Transplantation of the Pancreas or Pancreatic Islet Cells

A Clinical Laboratory Perspective
  • John A. Lott
Part of the Pathology and Laboratory Medicine book series (PLM, volume 2)


Loss of the exocrine and endocrine pancreatic functions leaves the patient with serious digestive and metabolic problems. Causes of exocrine loss include cystic fibrosis, atrophic pancreatitis, chronic pancreatitis, infarction of the pancreas, surgical removal of the gland, atherosclerosis of the pancreas, pancreatic cysts, and other miscellaneous causes. More than about 85% of the acinar cells must be lost before abnormalities appear, indicating that the normal pancreas has tremendous exocrine reserves. Abdominal discomfort and abnormalities in digestion, including steatorrhea, weight loss, constipation or diarrhea, and flatulence, are typical findings.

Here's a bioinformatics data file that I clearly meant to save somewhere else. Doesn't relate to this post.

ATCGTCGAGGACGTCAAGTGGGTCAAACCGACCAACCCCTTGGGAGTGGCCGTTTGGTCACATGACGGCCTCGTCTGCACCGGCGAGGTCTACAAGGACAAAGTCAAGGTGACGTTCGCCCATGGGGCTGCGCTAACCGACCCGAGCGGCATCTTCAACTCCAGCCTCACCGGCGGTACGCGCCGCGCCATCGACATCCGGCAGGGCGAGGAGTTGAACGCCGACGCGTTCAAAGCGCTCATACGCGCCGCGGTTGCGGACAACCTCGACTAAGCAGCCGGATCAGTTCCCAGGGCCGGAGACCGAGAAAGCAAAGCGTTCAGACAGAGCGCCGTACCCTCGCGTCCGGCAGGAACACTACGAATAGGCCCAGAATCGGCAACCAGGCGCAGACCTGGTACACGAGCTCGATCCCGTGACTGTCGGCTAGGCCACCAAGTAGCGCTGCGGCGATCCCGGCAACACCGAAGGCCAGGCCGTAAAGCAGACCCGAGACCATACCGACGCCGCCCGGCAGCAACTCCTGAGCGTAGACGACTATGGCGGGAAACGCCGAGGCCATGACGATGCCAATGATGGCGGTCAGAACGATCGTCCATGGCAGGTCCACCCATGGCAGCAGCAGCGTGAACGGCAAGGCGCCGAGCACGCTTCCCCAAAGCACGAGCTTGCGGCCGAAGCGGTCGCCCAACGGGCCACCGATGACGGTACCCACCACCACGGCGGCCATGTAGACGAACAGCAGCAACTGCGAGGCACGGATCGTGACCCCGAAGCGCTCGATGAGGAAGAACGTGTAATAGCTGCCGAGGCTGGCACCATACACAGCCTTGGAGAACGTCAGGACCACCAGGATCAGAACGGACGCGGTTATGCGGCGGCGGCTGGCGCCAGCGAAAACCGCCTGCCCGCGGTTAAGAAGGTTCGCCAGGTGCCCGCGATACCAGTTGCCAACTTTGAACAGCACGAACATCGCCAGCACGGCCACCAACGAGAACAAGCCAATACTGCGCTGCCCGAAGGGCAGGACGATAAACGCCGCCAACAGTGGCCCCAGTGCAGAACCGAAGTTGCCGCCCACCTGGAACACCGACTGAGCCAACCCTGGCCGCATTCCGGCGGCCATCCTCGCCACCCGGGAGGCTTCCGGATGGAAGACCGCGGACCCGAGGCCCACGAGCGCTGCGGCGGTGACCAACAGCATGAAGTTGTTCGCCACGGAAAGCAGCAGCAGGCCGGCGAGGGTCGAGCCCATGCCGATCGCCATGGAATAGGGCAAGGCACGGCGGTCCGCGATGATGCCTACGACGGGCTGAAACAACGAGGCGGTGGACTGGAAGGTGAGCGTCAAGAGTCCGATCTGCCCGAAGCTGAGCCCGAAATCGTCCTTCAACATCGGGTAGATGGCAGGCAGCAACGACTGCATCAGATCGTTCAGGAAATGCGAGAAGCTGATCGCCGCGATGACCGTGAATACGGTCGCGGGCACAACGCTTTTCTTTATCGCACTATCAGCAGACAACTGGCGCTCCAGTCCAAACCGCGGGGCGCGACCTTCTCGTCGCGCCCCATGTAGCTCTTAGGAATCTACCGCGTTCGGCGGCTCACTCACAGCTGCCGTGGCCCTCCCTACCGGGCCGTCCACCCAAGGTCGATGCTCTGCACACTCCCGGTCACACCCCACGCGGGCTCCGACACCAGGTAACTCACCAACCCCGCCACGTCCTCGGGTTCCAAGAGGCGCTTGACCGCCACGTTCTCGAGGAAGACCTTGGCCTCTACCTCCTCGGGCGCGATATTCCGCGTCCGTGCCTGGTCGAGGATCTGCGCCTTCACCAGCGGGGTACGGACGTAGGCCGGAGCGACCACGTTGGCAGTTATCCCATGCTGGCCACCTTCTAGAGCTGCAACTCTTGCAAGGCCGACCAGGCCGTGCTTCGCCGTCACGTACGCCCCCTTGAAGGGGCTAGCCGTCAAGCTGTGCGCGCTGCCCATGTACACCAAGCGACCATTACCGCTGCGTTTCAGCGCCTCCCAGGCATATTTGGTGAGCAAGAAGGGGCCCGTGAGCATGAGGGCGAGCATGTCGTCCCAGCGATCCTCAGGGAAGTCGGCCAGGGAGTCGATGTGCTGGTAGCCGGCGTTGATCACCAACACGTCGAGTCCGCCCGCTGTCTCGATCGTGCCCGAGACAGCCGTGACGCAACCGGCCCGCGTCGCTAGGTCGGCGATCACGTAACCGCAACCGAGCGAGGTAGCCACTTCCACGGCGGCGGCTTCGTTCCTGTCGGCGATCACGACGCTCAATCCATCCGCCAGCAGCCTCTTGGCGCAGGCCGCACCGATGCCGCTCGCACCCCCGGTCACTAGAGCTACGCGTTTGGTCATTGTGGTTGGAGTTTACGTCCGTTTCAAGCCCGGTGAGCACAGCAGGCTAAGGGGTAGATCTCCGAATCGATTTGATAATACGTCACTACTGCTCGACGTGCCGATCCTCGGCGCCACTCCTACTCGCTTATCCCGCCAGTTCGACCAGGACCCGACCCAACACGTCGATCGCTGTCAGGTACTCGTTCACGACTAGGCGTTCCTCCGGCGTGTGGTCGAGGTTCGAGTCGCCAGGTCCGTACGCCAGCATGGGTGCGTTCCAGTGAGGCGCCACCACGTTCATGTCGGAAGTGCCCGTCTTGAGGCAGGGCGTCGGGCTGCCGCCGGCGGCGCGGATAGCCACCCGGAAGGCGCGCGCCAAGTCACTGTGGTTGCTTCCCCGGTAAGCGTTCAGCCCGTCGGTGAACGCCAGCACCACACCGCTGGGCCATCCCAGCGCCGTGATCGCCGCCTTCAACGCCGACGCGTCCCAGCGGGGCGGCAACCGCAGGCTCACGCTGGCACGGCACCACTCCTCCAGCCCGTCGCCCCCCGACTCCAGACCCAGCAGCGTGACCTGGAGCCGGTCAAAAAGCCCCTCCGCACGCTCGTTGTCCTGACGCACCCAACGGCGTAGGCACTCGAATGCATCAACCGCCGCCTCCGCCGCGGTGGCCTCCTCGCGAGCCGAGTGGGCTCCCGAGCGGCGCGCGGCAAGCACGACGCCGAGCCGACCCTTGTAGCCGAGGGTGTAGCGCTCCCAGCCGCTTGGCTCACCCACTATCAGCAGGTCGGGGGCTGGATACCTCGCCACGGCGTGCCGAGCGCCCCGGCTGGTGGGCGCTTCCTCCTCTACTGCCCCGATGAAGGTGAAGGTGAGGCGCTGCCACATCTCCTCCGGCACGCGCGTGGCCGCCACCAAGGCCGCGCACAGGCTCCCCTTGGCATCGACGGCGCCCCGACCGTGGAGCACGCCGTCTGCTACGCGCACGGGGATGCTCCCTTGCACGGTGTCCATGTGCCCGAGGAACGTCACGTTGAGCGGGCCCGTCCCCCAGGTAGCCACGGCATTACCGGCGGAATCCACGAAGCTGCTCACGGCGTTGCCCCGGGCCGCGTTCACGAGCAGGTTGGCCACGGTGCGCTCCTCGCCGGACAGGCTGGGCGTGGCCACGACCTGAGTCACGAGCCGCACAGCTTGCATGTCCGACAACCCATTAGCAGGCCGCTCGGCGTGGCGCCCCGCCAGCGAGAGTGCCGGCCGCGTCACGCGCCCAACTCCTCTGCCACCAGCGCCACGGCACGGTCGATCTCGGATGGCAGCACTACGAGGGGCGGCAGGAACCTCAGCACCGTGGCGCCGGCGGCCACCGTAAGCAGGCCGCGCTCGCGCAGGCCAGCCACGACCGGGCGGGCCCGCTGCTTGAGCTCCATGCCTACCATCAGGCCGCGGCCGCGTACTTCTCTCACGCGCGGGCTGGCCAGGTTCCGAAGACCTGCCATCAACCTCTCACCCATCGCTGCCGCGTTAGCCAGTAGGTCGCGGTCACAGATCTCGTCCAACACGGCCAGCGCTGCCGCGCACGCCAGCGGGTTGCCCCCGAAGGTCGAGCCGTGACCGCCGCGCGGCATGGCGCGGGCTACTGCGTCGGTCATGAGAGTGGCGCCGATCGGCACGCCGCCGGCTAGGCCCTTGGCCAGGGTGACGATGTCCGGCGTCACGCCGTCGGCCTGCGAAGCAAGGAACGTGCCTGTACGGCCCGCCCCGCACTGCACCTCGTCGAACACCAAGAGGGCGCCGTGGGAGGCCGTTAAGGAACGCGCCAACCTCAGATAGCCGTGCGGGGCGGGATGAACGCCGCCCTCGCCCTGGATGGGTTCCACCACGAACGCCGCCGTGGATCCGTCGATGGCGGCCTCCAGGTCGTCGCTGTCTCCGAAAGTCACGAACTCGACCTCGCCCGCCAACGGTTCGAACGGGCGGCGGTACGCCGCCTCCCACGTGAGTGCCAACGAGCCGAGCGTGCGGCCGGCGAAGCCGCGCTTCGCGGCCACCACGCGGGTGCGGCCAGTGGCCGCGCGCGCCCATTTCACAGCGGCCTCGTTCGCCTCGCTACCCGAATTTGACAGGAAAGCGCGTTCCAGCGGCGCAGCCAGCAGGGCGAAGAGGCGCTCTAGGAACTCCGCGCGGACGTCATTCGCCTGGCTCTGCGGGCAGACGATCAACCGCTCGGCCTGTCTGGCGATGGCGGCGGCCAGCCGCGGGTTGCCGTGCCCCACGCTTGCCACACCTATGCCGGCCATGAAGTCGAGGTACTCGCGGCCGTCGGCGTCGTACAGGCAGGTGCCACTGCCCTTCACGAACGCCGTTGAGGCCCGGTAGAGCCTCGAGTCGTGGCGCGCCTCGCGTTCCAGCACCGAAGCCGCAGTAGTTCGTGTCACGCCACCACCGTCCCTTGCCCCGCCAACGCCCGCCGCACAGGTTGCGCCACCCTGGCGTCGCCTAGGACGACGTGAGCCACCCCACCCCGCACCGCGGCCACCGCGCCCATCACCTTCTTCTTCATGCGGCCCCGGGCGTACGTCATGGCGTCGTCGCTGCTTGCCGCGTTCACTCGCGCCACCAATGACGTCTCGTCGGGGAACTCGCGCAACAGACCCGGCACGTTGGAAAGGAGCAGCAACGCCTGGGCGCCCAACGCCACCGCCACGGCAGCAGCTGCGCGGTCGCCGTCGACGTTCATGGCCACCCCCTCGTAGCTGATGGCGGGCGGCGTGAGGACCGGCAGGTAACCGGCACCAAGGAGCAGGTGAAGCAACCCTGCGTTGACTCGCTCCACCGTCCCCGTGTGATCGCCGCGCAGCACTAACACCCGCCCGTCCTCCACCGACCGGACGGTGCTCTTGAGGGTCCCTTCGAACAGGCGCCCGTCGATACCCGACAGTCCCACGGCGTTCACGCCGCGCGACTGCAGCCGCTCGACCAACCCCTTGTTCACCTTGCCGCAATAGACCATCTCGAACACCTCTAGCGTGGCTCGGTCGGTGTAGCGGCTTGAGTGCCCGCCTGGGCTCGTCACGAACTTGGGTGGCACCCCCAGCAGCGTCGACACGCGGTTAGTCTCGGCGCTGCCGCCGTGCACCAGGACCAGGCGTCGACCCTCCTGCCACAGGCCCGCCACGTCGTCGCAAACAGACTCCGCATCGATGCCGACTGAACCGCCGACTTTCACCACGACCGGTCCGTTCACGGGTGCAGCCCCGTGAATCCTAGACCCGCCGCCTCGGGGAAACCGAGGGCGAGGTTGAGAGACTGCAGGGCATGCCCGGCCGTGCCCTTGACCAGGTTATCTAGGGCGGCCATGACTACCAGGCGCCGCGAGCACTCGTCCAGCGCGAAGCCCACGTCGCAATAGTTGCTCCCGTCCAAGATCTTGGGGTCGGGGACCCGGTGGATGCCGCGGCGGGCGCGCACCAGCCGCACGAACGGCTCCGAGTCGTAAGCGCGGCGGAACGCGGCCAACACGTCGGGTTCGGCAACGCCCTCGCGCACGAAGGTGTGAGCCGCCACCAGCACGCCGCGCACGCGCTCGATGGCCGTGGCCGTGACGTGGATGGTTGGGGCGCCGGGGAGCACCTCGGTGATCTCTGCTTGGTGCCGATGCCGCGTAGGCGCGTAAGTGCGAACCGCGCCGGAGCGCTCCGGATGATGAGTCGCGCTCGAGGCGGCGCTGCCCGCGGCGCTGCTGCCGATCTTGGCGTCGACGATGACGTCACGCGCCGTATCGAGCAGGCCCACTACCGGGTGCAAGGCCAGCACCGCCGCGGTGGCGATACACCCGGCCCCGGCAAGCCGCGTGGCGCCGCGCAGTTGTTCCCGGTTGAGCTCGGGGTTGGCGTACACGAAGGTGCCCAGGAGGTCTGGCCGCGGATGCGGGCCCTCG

Major Histocompatibility Complex Human Leukocyte Antigen Human Leukocyte Antigen Class Pancreas Transplantation Artificial Pancreas 
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Copyright information

© Humana Press Inc. 1997

Authors and Affiliations

  • John A. Lott

There are no affiliations available

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